Tag: Canadian music

Interview: Julian Taylor

Julian Taylor 2B4A2758The first thing to notice about Canadian singer-songwriter Julian Taylor’s new album, The Ridge, is his voice. It is crisp and clear while also being warm and inviting. The artist who immediately springs to mind as a comparison is the legendary Ella Fitzgerald – whom Taylor says is one of his favourite artists, so much so that his daughter is named Ella. Frank Sinatra is another possible comparison, although, as Taylor will explain, Sinatra is not an influence.

It’s not the voice Taylor has always had, he says: ‘When I was a teenager and I put out my first record, I was listening to a Pearl jam and I was listening to the things like that. And basically it was 90s hip hop and 90s grunge, that was my thing. And so I didn’t enunciate at all. When I was growing up, music that I did listen to was the music of Ella Fitzgerald and Louis Armstrong. Not Frank Sinatra, because my family is black and indigenous and it’s not a slight against Frank, but nobody in my family from my grandparents’ era was really into that.

‘My grandfather had huge issues with the Beatles and the Rolling Stones. It was not cool. He thought they were stealing people’s music and he was not impressed. So we never listened to that until I got out of the family dynamic and was old enough to go out on my own and listen to things. You’d hear Marvin Gaye. You’d hear Motown because of my mum and her sisters. You’d hear gospel-ly music because of my dad. He loved Andraé Crouch and Stevie Wonder specifically, but also played classical piano. So a lot of classical music was in my house.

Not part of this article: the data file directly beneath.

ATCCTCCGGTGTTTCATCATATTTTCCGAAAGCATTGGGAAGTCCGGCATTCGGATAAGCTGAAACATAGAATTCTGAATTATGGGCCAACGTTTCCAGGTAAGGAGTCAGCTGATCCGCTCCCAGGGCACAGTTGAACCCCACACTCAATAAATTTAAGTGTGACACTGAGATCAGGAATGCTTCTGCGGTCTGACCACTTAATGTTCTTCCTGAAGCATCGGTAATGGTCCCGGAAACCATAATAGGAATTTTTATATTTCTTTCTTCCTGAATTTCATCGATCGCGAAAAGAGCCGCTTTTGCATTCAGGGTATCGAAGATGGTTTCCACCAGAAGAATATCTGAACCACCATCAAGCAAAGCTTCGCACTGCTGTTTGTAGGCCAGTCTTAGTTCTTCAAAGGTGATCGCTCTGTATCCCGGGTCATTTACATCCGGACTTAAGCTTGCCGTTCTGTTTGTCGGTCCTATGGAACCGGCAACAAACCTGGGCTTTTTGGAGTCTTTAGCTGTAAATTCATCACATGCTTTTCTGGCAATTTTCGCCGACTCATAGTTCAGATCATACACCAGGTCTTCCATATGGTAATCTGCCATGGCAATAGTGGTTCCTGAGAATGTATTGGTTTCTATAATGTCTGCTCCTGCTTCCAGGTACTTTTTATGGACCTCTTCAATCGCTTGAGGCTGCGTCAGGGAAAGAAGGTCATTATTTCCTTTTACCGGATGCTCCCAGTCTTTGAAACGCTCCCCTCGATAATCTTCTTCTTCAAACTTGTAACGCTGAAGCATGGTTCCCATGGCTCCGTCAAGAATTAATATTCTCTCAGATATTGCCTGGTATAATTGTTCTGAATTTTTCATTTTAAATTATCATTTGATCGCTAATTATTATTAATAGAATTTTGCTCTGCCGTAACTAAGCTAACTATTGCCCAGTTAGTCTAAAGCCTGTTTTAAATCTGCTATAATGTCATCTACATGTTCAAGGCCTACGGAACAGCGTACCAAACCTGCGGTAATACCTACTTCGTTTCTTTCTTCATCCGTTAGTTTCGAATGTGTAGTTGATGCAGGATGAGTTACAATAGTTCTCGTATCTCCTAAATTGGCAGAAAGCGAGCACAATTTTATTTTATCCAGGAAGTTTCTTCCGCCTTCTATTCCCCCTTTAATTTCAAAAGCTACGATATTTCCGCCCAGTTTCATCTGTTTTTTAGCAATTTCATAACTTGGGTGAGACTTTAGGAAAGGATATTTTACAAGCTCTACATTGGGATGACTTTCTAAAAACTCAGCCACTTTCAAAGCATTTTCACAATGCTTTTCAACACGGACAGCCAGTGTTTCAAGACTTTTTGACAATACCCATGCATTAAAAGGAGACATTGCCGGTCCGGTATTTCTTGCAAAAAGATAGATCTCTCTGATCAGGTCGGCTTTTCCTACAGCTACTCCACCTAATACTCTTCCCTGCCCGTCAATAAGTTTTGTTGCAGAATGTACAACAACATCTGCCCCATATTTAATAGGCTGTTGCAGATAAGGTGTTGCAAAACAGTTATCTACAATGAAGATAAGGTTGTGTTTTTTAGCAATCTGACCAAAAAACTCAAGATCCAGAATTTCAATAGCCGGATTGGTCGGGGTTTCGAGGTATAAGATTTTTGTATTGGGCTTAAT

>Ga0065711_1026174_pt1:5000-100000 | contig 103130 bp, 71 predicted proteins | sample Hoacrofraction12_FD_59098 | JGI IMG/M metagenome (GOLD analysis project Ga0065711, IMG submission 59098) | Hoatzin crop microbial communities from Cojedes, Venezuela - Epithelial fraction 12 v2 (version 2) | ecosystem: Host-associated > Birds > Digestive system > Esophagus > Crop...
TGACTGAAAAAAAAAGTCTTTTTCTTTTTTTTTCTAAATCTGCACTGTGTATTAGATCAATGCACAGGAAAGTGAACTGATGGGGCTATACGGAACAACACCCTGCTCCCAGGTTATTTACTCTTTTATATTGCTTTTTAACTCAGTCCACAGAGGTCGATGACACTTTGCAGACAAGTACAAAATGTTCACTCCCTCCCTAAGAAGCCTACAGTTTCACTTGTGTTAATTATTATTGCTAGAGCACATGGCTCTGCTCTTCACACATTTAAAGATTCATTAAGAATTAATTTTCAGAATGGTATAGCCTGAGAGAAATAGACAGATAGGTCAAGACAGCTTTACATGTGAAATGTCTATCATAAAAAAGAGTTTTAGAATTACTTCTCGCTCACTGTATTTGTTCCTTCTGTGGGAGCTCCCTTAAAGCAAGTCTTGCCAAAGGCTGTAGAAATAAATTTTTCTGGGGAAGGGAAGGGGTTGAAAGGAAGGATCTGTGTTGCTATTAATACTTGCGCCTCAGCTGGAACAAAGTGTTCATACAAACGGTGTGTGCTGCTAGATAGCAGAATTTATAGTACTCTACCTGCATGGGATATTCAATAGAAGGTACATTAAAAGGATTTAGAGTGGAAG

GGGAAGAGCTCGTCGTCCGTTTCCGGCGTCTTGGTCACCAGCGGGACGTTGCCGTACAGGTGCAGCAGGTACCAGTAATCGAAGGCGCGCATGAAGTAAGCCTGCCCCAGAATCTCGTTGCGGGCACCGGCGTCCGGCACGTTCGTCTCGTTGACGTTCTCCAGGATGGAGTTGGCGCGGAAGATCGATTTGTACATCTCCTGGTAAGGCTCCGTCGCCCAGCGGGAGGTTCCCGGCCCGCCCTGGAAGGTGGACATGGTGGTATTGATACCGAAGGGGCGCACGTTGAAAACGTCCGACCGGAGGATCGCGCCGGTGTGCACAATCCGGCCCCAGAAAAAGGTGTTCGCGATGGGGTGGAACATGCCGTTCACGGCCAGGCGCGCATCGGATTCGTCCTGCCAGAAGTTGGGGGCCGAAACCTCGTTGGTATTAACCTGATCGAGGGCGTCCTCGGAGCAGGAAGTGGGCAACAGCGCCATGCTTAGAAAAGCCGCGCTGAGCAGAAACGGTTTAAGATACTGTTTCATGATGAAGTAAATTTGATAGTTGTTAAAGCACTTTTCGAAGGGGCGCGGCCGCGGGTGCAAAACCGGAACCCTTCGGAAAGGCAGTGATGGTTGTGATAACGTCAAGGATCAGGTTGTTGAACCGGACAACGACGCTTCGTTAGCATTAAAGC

‘And then on my indigenous side it was a lot of country music and rhythm and blues, because of that upbringing. You had Willie Dunn. Gram Parsons was pretty prevalent on people’s stereos at that time. Kris Kristofferson was there. And then on the rhythm and blues side, Buddy Guy, Junior Wells, Sonny, Terry, Brownie McGee. So American music, really.’

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Single release: ‘Still Waters’ by The Hello Darlins feat. Matt Andersen

HDStillWaters-singlecoverThe Hello Darlins are a Canadian band with members of exceptional pedigree: Calgary-based vocalist/producer Candace Lacina and keyboardist/producer Mike Little (known as MFL). They are both in-demand session musicians, and six years after first meeting at a recording studio, they formed The Hello Darlins. The band also includes several other experienced and respected Canadian musicians.

‘We thought it would be fun to put together a band with long-time, professional musicians who are often the people “behind the songs” you hear on the radio,’ says Lacina. ‘It’s a “collective” – with friends and special guests. It’s like the Broken Social Scene of Americana.’

The Hello Darlins’ new single, ‘Still Waters’, is a slice of musical perfection. There is a finely tuned balance of elements, and of voices – Lacina along with an appearance by revered singer-songwriter Matt Andersen – that is no doubt due to the experience of the artists involved, restraint so often being the result of learning to edit your own work.